Against Metastasis: Brunhilde Felding-Habermann Works to Strip Away the Secrets of Cancer’s Dangerous Advance
Scientists Paint New Picture of Dance Between Protein and Binding Partners
Snapshot: Research Associate Sandro Matosevic



Against Metastasis: Brunhilde Felding-Habermann Works to Strip Away the Secrets of Cancer’s Dangerous Advance

The deadliest twist in a tumor’s evolution goes by the dread word metastasis. It is what happens when cells, like seeds, detach from a primary tumor, escape to the byways of the circulatory system, and grow into new tumors in distant, often vital organs—the liver, the lungs, bone, and brain. Most cancers would be far less lethal if they stayed local and did not metastasize. “Metastasis is the major cause of death in cancer patients,” said Brunhilde “Brunie” Felding-Habermann, associate professor in The Scripps Research Institute Department of Molecular and Experimental Medicine.

Metastasis is also one of the most elusive problems of cancer biology. What causes a primary tumor cell to detach and go metastatic? How does it survive the rushing violence of the bloodstream and grab a vessel wall? How does it migrate from a vessel to a nearby organ and thrive in this new milieu? Few scientists have done as much to answer such questions as Felding-Habermann.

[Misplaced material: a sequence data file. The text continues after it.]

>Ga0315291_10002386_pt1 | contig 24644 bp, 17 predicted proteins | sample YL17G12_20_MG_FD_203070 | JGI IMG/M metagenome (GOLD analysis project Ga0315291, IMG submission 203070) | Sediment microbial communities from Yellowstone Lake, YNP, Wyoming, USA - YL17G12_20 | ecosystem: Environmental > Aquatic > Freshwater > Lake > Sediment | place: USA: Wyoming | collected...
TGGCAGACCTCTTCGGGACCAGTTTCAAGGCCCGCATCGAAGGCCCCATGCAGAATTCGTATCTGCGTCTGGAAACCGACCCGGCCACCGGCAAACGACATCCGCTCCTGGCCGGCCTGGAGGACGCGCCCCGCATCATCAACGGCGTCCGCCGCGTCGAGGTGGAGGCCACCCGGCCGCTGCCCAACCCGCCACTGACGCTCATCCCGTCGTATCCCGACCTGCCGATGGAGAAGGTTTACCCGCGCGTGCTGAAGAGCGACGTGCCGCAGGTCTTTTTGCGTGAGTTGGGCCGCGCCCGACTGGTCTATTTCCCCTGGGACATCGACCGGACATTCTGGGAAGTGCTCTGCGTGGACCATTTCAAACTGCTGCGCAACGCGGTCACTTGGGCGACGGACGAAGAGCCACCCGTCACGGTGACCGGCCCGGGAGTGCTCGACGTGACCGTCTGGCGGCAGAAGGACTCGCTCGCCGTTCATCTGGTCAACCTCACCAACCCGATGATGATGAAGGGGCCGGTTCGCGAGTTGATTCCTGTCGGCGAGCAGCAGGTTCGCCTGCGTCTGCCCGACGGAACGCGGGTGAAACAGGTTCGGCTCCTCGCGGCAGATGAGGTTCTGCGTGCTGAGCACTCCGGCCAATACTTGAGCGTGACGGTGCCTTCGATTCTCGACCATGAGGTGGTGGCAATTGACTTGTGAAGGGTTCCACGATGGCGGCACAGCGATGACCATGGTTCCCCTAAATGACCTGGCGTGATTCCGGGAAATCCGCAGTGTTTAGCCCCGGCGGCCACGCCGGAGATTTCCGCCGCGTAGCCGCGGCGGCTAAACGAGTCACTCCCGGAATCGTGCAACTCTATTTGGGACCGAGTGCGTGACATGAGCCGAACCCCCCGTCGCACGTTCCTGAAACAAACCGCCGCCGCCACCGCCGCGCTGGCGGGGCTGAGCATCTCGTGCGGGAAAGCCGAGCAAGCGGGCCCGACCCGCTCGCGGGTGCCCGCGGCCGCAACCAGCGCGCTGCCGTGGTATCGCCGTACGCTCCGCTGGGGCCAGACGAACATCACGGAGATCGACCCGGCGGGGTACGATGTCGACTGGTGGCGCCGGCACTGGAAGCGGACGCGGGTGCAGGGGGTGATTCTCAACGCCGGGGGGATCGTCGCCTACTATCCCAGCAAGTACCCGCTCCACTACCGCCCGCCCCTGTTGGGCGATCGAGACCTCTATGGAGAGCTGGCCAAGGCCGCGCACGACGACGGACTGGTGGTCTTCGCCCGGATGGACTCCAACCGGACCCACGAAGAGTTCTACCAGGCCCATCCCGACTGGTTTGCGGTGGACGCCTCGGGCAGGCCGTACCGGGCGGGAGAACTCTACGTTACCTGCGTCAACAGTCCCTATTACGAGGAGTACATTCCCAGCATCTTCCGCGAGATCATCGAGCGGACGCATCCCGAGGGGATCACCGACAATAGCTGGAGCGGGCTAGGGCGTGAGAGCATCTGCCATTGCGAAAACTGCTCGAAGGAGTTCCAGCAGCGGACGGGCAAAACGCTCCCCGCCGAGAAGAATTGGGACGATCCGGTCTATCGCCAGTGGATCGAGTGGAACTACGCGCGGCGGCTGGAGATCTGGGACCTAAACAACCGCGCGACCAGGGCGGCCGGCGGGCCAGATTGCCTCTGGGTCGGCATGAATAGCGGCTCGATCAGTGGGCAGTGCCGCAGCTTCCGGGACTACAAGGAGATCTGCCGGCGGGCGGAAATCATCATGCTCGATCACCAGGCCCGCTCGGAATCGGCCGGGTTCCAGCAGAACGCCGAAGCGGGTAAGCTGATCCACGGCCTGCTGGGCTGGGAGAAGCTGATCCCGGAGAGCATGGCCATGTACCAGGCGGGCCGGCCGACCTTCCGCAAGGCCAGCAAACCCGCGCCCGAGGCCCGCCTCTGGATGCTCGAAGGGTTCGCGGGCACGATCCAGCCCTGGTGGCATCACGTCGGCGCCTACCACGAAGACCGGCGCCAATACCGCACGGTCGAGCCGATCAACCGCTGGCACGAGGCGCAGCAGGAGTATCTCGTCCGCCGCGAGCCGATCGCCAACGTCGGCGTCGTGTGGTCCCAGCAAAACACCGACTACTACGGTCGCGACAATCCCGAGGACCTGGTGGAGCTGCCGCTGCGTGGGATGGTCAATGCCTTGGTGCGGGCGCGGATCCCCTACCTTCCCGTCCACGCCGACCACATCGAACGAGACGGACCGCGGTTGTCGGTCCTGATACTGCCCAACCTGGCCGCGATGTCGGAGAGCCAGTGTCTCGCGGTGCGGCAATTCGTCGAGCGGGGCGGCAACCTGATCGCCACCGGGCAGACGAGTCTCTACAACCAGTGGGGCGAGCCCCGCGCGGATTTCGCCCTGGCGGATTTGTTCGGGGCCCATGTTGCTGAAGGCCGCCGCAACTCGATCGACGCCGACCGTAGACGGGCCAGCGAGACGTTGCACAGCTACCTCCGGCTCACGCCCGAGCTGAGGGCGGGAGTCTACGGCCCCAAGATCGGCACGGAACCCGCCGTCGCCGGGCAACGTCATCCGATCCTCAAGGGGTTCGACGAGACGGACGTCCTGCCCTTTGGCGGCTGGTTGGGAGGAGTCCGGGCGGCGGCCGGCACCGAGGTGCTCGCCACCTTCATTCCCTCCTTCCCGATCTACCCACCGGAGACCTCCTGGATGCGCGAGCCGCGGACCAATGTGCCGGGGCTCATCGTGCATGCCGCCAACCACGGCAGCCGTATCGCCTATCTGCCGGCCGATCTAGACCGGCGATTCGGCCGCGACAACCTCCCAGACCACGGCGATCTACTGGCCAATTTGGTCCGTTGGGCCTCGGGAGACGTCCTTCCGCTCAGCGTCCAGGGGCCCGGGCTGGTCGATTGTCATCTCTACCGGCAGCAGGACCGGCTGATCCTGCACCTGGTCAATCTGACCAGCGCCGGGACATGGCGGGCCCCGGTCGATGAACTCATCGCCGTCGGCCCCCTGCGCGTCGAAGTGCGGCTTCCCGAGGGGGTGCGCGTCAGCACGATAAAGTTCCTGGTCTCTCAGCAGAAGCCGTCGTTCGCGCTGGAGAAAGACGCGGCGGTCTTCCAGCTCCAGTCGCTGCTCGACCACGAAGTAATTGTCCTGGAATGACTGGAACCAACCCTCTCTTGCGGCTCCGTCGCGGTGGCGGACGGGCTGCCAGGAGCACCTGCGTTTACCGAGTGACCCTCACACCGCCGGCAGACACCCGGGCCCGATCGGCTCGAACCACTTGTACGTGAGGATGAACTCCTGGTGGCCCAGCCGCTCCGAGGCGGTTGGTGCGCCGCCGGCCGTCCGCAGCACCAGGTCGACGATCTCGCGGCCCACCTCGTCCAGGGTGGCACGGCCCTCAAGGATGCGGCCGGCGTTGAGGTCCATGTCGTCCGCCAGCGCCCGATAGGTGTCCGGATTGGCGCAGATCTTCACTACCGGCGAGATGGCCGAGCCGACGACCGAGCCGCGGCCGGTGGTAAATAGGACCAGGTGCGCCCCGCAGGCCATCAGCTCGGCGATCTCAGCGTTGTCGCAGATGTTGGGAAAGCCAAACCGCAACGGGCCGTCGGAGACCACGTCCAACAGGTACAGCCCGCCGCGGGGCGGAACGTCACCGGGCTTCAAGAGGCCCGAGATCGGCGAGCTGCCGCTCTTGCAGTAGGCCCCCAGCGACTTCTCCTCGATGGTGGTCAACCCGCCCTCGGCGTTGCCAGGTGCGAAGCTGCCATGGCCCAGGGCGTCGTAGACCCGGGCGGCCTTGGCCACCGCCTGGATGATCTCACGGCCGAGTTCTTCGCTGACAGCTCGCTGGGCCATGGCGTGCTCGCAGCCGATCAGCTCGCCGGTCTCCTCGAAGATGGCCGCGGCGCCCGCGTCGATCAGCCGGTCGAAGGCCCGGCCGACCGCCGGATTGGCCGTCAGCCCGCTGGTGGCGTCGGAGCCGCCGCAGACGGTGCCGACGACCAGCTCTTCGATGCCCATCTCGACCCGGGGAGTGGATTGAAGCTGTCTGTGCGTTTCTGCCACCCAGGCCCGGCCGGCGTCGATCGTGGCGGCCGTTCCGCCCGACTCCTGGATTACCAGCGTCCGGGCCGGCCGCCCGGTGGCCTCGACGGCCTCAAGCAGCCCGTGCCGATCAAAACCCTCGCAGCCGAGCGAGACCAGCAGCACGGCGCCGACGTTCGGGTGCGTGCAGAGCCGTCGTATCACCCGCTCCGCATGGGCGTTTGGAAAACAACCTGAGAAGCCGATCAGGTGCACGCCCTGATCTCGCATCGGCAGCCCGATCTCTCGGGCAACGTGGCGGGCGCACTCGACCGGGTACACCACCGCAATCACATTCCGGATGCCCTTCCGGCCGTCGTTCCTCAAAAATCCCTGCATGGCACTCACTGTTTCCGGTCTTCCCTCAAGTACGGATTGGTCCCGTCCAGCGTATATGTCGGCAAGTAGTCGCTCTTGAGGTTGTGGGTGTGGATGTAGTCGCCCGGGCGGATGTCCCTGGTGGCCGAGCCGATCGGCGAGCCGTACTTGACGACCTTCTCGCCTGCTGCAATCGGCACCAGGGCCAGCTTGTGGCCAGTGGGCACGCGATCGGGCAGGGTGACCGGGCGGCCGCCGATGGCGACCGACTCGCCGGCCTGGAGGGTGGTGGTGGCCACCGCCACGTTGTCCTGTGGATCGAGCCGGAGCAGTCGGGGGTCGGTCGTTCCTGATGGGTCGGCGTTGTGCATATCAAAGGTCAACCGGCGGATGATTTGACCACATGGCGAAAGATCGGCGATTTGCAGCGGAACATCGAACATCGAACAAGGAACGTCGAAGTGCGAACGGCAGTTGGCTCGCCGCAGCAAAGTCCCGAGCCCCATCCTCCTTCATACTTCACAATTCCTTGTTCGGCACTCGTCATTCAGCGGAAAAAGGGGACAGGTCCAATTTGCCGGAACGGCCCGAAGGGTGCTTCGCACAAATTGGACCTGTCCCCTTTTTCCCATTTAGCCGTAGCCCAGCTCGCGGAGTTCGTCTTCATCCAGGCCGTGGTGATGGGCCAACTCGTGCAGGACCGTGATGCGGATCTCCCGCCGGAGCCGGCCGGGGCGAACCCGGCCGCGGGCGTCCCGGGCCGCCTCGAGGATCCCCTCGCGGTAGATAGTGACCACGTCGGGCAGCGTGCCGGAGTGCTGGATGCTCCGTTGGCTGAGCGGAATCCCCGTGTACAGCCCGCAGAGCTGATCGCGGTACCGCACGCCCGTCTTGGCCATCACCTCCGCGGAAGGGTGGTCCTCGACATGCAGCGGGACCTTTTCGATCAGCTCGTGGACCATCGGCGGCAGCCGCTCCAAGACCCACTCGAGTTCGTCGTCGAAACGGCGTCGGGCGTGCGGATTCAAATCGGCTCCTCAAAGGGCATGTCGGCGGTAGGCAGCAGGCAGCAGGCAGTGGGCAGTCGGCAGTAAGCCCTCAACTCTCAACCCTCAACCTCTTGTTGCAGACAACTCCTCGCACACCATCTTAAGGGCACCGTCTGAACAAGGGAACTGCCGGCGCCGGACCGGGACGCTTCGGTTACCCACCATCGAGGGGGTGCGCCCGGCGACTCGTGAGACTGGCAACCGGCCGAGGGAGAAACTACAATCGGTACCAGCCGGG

She grew up in Germany, and obtained her biochemistry PhD from the Philipps University of Marburg (established in 1527). In her doctoral work and later in a fellowship at the Fred Hutchinson Cancer Research Center in Seattle, she studied glycolipids—complicated sugar-fat molecules found in the walls of cells—and helped establish that they have cancer-related variants that can ease a wandering melanoma cell’s path by defusing local immune responses. She moved to Scripps Research to do postdoctoral research in 1993, and by then had turned her attention to the protein enablers of metastasis.